B. Bathrooms: Told people where the bathrooms were. Told them it was OK to get up and go. Told people if you need to take a call, it is OK to step outside and take care of personal business
C. Called On: Established procedure for being called on. Something like “During discussion please raise hand and limit your response to about a 30seconds to a minute”.
Chances are many people will raise hands. Ask for a facilitator to take down names so they can then be called upon.
D. Parking Lot: People will get into side conversations. Create a “parking lot” for questions and concerns unrelated to the discussion OR if you need to stop time and people have questions or statements they can enter them there. Tell people it is OK to add them to the lot. This “parking lot” is just a piece of paper with the word “parking lot” on it and some stickies (post it notes). People can then get up write their issue down on the parking lot that you will then review or look at later. Later can be at the end of the meeting OR after the meeting.

  • 7. Shift Meeting: Listen to what the people say. I had thought we could all agree on actions we can do but it became clear that with such a large group we were not yet at that stage. We decided to create an organizational structure. Be prepared to shift to something else if your original plan is not working.
  • 8. Organizational Structure: If you have a large group create/decide on a structure FIRST. Decide on an organizational structure. Here is an example of a chart we decided on: Yours may be different. That is OK too. Your local area may have specific needs that do not match ours.
  • 9. Goals: We then gave each committee a specific goal they are to achieve. As it was our first meeting I asked for each group to decide on a:

A. Spokes person and then give the spokesperson contact information.
B. Let me know who it was.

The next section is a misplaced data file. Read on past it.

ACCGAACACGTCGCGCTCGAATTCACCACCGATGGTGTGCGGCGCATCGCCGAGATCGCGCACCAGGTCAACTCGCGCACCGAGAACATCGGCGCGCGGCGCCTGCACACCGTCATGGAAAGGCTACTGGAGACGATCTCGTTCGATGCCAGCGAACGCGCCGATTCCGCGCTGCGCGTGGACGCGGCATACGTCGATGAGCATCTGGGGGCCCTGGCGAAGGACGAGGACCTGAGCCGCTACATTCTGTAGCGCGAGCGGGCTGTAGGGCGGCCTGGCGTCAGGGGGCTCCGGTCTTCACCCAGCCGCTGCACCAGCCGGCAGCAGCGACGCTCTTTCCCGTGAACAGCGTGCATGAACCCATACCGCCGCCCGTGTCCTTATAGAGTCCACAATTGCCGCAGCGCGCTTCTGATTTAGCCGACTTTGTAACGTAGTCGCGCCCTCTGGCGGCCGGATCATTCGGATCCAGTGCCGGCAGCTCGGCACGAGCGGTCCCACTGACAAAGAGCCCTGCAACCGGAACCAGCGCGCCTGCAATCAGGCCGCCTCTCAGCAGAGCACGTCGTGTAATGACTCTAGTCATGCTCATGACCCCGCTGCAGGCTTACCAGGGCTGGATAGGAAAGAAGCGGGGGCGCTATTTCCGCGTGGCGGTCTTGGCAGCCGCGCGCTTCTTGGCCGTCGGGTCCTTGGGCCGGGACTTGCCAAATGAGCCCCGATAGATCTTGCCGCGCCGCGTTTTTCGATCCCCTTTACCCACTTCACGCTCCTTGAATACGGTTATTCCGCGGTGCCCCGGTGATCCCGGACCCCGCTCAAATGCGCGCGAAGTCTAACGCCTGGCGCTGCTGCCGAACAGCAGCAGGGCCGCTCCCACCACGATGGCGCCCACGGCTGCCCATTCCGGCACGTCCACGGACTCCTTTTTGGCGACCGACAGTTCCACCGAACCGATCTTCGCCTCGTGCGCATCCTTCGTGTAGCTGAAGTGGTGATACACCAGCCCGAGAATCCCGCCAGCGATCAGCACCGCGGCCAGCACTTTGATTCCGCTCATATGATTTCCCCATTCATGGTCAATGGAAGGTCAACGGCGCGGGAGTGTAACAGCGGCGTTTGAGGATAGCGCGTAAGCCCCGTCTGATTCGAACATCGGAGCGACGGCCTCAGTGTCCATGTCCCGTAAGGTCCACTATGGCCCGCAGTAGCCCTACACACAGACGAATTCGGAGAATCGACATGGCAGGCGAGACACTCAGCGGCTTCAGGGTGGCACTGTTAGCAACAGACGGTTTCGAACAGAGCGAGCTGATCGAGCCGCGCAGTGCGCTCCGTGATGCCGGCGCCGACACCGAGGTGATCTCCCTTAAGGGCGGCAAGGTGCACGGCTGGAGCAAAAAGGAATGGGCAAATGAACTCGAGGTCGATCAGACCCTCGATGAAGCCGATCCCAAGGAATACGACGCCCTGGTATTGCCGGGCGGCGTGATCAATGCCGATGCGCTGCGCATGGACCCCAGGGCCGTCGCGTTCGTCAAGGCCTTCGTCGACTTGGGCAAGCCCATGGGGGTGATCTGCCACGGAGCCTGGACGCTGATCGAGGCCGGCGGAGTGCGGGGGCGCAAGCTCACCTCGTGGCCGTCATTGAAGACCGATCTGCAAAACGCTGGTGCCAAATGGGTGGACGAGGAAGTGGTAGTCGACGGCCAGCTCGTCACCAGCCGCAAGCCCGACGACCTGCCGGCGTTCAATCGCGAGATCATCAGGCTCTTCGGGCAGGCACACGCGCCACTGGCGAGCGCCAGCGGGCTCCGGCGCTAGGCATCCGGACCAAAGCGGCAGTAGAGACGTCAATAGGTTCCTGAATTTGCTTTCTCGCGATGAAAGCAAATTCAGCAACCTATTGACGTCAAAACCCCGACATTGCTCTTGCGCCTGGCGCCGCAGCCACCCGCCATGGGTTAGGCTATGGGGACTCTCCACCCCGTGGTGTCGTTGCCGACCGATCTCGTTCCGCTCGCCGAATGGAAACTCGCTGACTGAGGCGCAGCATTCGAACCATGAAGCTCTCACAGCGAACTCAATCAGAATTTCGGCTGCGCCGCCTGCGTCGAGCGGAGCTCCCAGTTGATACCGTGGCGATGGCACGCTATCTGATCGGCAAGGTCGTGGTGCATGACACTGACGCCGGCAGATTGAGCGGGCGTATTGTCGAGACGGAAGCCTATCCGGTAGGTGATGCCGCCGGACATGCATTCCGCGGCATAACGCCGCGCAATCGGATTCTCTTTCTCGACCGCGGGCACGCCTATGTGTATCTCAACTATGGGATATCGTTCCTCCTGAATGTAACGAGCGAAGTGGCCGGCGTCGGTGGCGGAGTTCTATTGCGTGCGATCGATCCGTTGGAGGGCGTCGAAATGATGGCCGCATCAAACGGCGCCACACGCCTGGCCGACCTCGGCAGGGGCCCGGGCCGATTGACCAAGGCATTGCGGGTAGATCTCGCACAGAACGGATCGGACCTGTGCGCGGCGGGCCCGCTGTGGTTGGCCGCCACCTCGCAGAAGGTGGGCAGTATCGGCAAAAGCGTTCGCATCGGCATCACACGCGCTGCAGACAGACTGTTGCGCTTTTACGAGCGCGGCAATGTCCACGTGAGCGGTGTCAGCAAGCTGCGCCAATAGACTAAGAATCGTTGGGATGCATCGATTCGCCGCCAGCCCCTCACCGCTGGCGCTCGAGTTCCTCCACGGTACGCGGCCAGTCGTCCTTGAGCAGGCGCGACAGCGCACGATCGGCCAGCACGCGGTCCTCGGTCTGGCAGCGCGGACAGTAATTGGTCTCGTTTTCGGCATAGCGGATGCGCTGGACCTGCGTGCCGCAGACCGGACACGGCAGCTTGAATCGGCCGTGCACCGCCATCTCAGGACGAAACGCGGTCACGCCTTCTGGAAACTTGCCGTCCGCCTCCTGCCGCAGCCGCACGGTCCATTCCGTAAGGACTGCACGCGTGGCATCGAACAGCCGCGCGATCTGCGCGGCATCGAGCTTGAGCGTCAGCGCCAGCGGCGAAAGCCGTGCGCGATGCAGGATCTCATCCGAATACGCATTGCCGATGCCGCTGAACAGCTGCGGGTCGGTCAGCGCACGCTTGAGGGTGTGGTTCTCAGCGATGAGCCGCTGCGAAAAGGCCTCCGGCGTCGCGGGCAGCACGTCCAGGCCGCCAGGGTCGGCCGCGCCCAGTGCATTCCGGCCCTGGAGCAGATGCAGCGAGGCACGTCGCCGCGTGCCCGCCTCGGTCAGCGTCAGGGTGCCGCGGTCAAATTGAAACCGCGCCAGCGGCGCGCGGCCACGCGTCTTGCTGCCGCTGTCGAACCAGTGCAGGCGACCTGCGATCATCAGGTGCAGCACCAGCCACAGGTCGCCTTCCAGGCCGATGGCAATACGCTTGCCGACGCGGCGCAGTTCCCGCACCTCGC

C. A specific action they are going to take. In hindsight, this may not have been a good idea. I am not sure why though….I felt people came to take action and we instead we created an organizational infrastructure to work within. I think we should have also spelled out the committees purpose too. I don’t think that message of purpose was communicated clear enough.
D. Spokes people then emailed me the contact info of who is in what committee. We then created a Google Spreadsheet with the information.

Note: Because is was not clear, we ended up having a “Steering Committee Meeting” where representatives from all of our committees came to hammer out the “Goals, Roles, and Responsibilities” of each committee, establish clear lines of communication AND to discuss future actions such as a PostCard writing day etc.

Tip: If discussing specific actions or goals make sure they are specific. An example, could be “The immigration committee needs X amount of people, to do Y thing, on Z date/time”.

  • 10. This structure was all written on a whiteboard
  • 11. We then assigned corners of the room for breakout sessions to go to and meet the goals of that group. Once the group had meet its goals it was dismissed.
  • 12. When me and the co-organizer spoke we always used the inclusive “We”. So it would be “We decided to…” or “Can we do…” or “We need your group to do…” or “We ask…”.
  • 13. Democracy is really hard.